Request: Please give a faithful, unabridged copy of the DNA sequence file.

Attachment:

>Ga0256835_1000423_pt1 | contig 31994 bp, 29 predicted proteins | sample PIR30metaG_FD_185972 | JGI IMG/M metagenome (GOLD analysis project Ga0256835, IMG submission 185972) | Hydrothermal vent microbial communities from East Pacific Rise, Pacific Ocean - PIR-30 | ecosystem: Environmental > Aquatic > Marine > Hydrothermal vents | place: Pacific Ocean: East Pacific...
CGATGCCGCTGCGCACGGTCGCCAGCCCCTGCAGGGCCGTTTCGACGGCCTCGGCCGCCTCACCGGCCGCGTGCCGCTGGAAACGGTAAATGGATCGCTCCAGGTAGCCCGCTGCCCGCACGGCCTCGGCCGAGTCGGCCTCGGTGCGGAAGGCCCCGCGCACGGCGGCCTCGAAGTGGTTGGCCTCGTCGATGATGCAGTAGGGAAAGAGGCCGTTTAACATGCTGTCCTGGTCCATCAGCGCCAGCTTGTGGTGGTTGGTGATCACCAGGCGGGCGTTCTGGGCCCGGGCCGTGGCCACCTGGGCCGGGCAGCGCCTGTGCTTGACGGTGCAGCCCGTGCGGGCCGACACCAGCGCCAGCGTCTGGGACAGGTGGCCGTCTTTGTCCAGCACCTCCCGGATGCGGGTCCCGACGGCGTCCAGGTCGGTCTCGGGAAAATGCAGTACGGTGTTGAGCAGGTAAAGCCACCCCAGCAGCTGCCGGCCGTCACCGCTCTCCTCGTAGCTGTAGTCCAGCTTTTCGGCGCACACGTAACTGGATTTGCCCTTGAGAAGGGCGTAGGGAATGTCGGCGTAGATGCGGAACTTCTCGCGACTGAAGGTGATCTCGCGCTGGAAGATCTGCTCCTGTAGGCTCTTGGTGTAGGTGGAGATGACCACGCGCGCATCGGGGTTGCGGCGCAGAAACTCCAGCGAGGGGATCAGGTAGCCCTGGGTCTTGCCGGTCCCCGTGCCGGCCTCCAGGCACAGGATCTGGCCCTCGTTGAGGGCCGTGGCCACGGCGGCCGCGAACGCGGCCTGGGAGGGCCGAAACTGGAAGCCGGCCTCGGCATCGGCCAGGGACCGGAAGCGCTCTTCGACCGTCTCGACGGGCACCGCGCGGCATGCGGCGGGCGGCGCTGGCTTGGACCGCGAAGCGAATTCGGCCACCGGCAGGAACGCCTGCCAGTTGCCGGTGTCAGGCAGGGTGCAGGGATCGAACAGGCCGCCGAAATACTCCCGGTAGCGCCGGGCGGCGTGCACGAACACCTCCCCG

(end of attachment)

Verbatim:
>Ga0256835_1000423_pt1 | contig 31994 bp, 29 predicted proteins | sample PIR30metaG_FD_185972 | JGI IMG/M metagenome (GOLD analysis project Ga0256835, IMG submission 185972) | Hydrothermal vent microbial communities from East Pacific Rise, Pacific Ocean - PIR-30 | ecosystem: Environmental > Aquatic > Marine > Hydrothermal vents | place: Pacific Ocean: East Pacific...
CGATGCCGCTGCGCACGGTCGCCAGCCCCTGCAGGGCCGTTTCGACGGCCTCGGCCGCCTCACCGGCCGCGTGCCGCTGGAAACGGTAAATGGATCGCTCCAGGTAGCCCGCTGCCCGCACGGCCTCGGCCGAGTCGGCCTCGGTGCGGAAGGCCCCGCGCACGGCGGCCTCGAAGTGGTTGGCCTCGTCGATGATGCAGTAGGGAAAGAGGCCGTTTAACATGCTGTCCTGGTCCATCAGCGCCAGCTTGTGGTGGTTGGTGATCACCAGGCGGGCGTTCTGGGCCCGGGCCGTGGCCACCTGGGCCGGGCAGCGCCTGTGCTTGACGGTGCAGCCCGTGCGGGCCGACACCAGCGCCAGCGTCTGGGACAGGTGGCCGTCTTTGTCCAGCACCTCCCGGATGCGGGTCCCGACGGCGTCCAGGTCGGTCTCGGGAAAATGCAGTACGGTGTTGAGCAGGTAAAGCCACCCCAGCAGCTGCCGGCCGTCACCGCTCTCCTCGTAGCTGTAGTCCAGCTTTTCGGCGCACACGTAACTGGATTTGCCCTTGAGAAGGGCGTAGGGAATGTCGGCGTAGATGCGGAACTTCTCGCGACTGAAGGTGATCTCGCGCTGGAAGATCTGCTCCTGTAGGCTCTTGGTGTAGGTGGAGATGACCACGCGCGCATCGGGGTTGCGGCGCAGAAACTCCAGCGAGGGGATCAGGTAGCCCTGGGTCTTGCCGGTCCCCGTGCCGGCCTCCAGGCACAGGATCTGGCCCTCGTTGAGGGCCGTGGCCACGGCGGCCGCGAACGCGGCCTGGGAGGGCCGAAACTGGAAGCCGGCCTCGGCATCGGCCAGGGACCGGAAGCGCTCTTCGACCGTCTCGACGGGCACCGCGCGGCATGCGGCGGGCGGCGCTGGCTTGGACCGCGAAGCGAATTCGGCCACCGGCAGGAACGCCTGCCAGTTGCCGGTGTCAGGCAGGGTGCAGGGATCGAACAGGCCGCCGAAATACTCCCGGTAGCGCCGGGCGGCGTGCACGAACACCTCCCCG